Manage episode 344199235 series 2006452
Scientists Are Trying To Study Human Neurons… In Rat Brains?
Scientists have a tricky time studying neurons, partially because they are remarkably difficult to grow in a lab. They need other cells around them, and they don’t replicate or reproduce like other cells do. In a new study in Nature, researchers figured out that they can take a ball of human brain tissue and frankenstein it into a rat’s brain, and the rat can respond to it. This exciting discovery could offer scientists a new way to study the human brain.
This week’s co-host Kathleen Davis talks with Umair Irfan, staff writer at Vox, about this story and other science news of the week. They chat about neurons that can play ping pong, COVID updates, a disturbing uptick in STI cases, how deep sea mining could destroy an underappreciated ecosystem, and how a mummified dinosaur named Dakota is challenging what paleontologists knew about dino preservation.
How Gamification Has Crept Into School, Work, And Fitness
Gamers often spend hours embarking on quests, unlocking new levels, and collecting badges. But what about when aspects of games start popping up in other parts of life—like work, school, and exercise? Adrian Hon created the fitness app “Zombies, Run!” and has thought a lot about how the principles of gaming have crept into so many different corners of our lives, and why it may not always be as innocent as it seems.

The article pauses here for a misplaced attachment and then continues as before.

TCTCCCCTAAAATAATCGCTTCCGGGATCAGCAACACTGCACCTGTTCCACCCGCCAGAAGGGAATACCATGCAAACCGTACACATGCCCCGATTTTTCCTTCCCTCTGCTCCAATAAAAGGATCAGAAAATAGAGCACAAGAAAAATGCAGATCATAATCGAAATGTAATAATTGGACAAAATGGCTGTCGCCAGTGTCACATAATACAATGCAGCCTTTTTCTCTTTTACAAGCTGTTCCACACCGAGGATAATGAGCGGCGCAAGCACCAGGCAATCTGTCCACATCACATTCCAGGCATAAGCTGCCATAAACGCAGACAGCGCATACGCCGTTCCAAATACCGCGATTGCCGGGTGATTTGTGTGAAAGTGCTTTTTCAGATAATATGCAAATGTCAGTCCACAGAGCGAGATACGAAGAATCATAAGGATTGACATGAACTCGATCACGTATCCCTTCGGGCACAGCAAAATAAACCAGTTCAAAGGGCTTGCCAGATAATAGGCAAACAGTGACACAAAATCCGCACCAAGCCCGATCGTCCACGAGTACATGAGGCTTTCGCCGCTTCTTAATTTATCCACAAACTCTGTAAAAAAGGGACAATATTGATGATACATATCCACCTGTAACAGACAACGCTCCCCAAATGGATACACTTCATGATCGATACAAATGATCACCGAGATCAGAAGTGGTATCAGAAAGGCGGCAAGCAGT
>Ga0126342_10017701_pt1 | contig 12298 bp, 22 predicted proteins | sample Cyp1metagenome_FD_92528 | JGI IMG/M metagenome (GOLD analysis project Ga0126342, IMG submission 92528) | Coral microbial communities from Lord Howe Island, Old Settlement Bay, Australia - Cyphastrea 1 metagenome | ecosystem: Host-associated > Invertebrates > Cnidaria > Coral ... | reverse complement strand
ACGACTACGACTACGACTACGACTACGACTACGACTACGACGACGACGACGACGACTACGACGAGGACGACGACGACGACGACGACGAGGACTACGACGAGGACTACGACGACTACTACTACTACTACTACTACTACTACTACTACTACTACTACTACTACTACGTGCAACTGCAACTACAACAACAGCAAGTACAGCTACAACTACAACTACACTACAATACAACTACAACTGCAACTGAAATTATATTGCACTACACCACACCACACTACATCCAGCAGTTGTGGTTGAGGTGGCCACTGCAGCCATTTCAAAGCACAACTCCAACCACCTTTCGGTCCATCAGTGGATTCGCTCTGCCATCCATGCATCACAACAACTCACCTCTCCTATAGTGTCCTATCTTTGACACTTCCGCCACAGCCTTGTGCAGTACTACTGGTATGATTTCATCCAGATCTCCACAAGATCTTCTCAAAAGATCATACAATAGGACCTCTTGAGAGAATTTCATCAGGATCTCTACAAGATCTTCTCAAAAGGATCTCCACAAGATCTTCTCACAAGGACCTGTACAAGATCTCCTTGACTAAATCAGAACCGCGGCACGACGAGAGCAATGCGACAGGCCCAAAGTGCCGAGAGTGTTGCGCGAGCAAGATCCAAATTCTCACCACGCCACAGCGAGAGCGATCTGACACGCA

Ira and co-host Kathleen Davis talk with Adrian Hon, author of You’ve Been Played: How Corporations, Governments, and Schools Use Games to Control Us All. Hon is also the CEO and founder of the game developer, Six to Start, based in Edinburgh, United Kingdom.
A Taste Of New York In A Hyper-Local Beer
If you’re a person who enjoys beer, you’ve likely been aware of the craft beer boom of the last couple of decades. India Pale Ales, or IPAs, have become some of the most popular types of beer brewed in local breweries. But it doesn’t get more local than a type of beer that most people have never heard of: the gruit.
The gruit traces its origins back to the 11th century. Historically, instead of hops, brewers used herbs and spices native to wherever they lived. This results in a flavorful beer that changes taste depending on the plant life in the region.
Fast forward a few hundred years to now, and you’ll find brewers getting back to this hyper-local brewing tradition. Those brewers include Isaac Patient, head brewer of Sixpoint Brewery in Brooklyn, New York. His team partnered with Saara Nafici and Brendan Parker at Red Hook Farms to procure four key herbs for the brew: rosemary, tarragon, lemongrass, and mugwort.
Transcripts for each segment will be available the week after the show airs on sciencefriday.com.